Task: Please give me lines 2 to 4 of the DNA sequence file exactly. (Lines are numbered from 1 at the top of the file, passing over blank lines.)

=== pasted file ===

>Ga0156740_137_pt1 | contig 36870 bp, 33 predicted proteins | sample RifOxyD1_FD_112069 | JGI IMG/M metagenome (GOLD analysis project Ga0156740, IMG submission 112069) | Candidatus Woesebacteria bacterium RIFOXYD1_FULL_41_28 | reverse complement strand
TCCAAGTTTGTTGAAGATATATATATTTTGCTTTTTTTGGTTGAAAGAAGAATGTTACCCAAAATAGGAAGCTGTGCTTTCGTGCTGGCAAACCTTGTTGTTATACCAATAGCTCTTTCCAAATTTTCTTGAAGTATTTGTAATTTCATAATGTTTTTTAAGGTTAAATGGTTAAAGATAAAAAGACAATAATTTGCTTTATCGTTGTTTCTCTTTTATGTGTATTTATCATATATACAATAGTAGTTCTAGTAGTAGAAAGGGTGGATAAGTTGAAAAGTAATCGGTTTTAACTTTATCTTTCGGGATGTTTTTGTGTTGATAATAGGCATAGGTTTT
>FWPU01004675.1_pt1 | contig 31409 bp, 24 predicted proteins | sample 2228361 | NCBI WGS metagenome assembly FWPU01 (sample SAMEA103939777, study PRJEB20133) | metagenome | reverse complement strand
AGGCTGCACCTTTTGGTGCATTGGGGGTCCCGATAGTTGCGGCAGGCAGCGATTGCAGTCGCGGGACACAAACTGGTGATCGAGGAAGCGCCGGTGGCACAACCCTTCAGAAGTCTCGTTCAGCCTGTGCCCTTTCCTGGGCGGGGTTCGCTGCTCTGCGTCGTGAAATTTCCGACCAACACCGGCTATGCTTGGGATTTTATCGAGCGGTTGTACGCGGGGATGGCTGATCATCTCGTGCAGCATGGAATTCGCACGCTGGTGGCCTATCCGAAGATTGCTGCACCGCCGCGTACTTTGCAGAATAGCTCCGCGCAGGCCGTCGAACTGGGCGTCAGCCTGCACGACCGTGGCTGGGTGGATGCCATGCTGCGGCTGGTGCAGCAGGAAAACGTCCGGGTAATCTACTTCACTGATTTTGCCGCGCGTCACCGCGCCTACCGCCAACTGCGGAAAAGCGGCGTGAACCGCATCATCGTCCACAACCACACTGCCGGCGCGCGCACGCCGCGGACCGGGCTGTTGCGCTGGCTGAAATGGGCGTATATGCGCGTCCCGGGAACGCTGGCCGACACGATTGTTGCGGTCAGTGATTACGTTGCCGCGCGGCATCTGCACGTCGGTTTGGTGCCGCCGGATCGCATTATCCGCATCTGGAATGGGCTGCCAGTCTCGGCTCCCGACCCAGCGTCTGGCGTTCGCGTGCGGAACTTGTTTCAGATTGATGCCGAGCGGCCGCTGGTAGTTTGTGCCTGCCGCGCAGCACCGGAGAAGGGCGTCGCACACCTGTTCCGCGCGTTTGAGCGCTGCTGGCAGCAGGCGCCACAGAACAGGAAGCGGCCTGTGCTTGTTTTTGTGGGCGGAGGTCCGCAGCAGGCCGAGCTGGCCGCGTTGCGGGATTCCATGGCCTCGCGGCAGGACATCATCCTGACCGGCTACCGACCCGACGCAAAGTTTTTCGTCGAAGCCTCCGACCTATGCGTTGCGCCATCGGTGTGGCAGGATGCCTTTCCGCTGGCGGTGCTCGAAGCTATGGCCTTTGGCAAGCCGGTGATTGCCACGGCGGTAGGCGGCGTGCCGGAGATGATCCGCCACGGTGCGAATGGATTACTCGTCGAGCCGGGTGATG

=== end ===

TCCAAGTTTGTTGAAGATATATATATTTTGCTTTTTTTGGTTGAAAGAAGAATGTTACCCAAAATAGGAAGCTGTGCTTTCGTGCTGGCAAACCTTGTTGTTATACCAATAGCTCTTTCCAAATTTTCTTGAAGTATTTGTAATTTCATAATGTTTTTTAAGGTTAAATGGTTAAAGATAAAAAGACAATAATTTGCTTTATCGTTGTTTCTCTTTTATGTGTATTTATCATATATACAATAGTAGTTCTAGTAGTAGAAAGGGTGGATAAGTTGAAAAGTAATCGGTTTTAACTTTATCTTTCGGGATGTTTTTGTGTTGATAATAGGCATAGGTTTT
>FWPU01004675.1_pt1 | contig 31409 bp, 24 predicted proteins | sample 2228361 | NCBI WGS metagenome assembly FWPU01 (sample SAMEA103939777, study PRJEB20133) | metagenome | reverse complement strand
AGGCTGCACCTTTTGGTGCATTGGGGGTCCCGATAGTTGCGGCAGGCAGCGATTGCAGTCGCGGGACACAAACTGGTGATCGAGGAAGCGCCGGTGGCACAACCCTTCAGAAGTCTCGTTCAGCCTGTGCCCTTTCCTGGGCGGGGTTCGCTGCTCTGCGTCGTGAAATTTCCGACCAACACCGGCTATGCTTGGGATTTTATCGAGCGGTTGTACGCGGGGATGGCTGATCATCTCGTGCAGCATGGAATTCGCACGCTGGTGGCCTATCCGAAGATTGCTGCACCGCCGCGTACTTTGCAGAATAGCTCCGCGCAGGCCGTCGAACTGGGCGTCAGCCTGCACGACCGTGGCTGGGTGGATGCCATGCTGCGGCTGGTGCAGCAGGAAAACGTCCGGGTAATCTACTTCACTGATTTTGCCGCGCGTCACCGCGCCTACCGCCAACTGCGGAAAAGCGGCGTGAACCGCATCATCGTCCACAACCACACTGCCGGCGCGCGCACGCCGCGGACCGGGCTGTTGCGCTGGCTGAAATGGGCGTATATGCGCGTCCCGGGAACGCTGGCCGACACGATTGTTGCGGTCAGTGATTACGTTGCCGCGCGGCATCTGCACGTCGGTTTGGTGCCGCCGGATCGCATTATCCGCATCTGGAATGGGCTGCCAGTCTCGGCTCCCGACCCAGCGTCTGGCGTTCGCGTGCGGAACTTGTTTCAGATTGATGCCGAGCGGCCGCTGGTAGTTTGTGCCTGCCGCGCAGCACCGGAGAAGGGCGTCGCACACCTGTTCCGCGCGTTTGAGCGCTGCTGGCAGCAGGCGCCACAGAACAGGAAGCGGCCTGTGCTTGTTTTTGTGGGCGGAGGTCCGCAGCAGGCCGAGCTGGCCGCGTTGCGGGATTCCATGGCCTCGCGGCAGGACATCATCCTGACCGGCTACCGACCCGACGCAAAGTTTTTCGTCGAAGCCTCCGACCTATGCGTTGCGCCATCGGTGTGGCAGGATGCCTTTCCGCTGGCGGTGCTCGAAGCTATGGCCTTTGGCAAGCCGGTGATTGCCACGGCGGTAGGCGGCGTGCCGGAGATGATCCGCCACGGTGCGAATGGATTACTCGTCGAGCCGGGTGATG